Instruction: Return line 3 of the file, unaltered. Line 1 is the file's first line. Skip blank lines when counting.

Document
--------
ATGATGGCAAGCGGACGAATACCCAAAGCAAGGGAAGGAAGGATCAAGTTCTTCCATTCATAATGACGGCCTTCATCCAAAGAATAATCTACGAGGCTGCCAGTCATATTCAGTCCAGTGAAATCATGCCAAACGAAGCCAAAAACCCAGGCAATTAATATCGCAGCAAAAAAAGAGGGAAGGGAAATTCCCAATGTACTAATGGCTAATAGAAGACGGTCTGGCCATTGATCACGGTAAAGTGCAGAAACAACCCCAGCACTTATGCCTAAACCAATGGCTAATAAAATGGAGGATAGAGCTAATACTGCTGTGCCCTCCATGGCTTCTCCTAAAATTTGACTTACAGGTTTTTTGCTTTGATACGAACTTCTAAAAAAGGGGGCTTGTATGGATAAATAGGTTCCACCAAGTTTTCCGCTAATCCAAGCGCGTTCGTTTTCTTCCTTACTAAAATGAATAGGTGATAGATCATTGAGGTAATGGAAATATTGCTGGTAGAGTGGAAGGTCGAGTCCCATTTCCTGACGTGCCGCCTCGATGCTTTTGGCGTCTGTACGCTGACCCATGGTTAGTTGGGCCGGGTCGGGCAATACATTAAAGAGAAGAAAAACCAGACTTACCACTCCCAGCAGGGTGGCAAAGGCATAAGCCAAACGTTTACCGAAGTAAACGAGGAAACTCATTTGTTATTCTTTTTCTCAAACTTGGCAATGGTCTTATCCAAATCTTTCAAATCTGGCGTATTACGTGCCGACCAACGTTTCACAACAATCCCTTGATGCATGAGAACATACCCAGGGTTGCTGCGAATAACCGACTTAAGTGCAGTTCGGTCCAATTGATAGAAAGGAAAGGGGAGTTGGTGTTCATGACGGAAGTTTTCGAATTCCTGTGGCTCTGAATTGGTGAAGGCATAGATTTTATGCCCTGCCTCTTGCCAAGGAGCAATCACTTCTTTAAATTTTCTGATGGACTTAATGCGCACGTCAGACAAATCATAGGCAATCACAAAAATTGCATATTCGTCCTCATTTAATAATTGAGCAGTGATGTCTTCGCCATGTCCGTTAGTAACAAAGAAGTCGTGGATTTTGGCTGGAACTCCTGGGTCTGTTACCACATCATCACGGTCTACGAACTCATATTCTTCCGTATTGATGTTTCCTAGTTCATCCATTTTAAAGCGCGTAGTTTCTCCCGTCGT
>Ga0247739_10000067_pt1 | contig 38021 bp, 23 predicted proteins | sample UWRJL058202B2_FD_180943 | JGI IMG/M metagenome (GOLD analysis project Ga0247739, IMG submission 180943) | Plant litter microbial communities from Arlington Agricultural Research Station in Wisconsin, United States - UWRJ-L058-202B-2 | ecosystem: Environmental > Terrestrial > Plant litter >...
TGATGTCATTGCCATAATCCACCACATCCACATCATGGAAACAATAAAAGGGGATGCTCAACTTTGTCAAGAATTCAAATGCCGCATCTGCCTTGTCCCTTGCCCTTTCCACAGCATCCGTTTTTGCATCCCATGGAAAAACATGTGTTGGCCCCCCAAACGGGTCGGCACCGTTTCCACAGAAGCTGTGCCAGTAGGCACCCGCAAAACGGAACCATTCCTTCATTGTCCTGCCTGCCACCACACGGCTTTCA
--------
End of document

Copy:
TGATGTCATTGCCATAATCCACCACATCCACATCATGGAAACAATAAAAGGGGATGCTCAACTTTGTCAAGAATTCAAATGCCGCATCTGCCTTGTCCCTTGCCCTTTCCACAGCATCCGTTTTTGCATCCCATGGAAAAACATGTGTTGGCCCCCCAAACGGGTCGGCACCGTTTCCACAGAAGCTGTGCCAGTAGGCACCCGCAAAACGGAACCATTCCTTCATTGTCCTGCCTGCCACCACACGGCTTTCA